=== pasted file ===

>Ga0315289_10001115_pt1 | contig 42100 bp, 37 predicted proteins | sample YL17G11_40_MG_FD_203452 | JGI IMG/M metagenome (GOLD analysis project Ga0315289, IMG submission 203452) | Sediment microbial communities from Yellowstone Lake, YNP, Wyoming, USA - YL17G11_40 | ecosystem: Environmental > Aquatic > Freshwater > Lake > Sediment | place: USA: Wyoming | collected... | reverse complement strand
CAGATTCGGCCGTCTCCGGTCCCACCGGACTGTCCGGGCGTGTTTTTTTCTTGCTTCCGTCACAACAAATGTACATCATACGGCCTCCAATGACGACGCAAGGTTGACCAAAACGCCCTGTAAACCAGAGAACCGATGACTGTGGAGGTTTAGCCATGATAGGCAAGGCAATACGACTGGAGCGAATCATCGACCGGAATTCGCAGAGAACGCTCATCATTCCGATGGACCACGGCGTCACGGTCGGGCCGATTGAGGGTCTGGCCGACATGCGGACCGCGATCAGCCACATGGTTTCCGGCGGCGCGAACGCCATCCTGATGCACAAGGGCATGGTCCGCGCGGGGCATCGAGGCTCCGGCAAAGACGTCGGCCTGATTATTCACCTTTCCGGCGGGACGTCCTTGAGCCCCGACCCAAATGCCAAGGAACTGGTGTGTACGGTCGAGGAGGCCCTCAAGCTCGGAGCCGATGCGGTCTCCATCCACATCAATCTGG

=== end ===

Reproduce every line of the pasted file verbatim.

>Ga0315289_10001115_pt1 | contig 42100 bp, 37 predicted proteins | sample YL17G11_40_MG_FD_203452 | JGI IMG/M metagenome (GOLD analysis project Ga0315289, IMG submission 203452) | Sediment microbial communities from Yellowstone Lake, YNP, Wyoming, USA - YL17G11_40 | ecosystem: Environmental > Aquatic > Freshwater > Lake > Sediment | place: USA: Wyoming | collected... | reverse complement strand
CAGATTCGGCCGTCTCCGGTCCCACCGGACTGTCCGGGCGTGTTTTTTTCTTGCTTCCGTCACAACAAATGTACATCATACGGCCTCCAATGACGACGCAAGGTTGACCAAAACGCCCTGTAAACCAGAGAACCGATGACTGTGGAGGTTTAGCCATGATAGGCAAGGCAATACGACTGGAGCGAATCATCGACCGGAATTCGCAGAGAACGCTCATCATTCCGATGGACCACGGCGTCACGGTCGGGCCGATTGAGGGTCTGGCCGACATGCGGACCGCGATCAGCCACATGGTTTCCGGCGGCGCGAACGCCATCCTGATGCACAAGGGCATGGTCCGCGCGGGGCATCGAGGCTCCGGCAAAGACGTCGGCCTGATTATTCACCTTTCCGGCGGGACGTCCTTGAGCCCCGACCCAAATGCCAAGGAACTGGTGTGTACGGTCGAGGAGGCCCTCAAGCTCGGAGCCGATGCGGTCTCCATCCACATCAATCTGG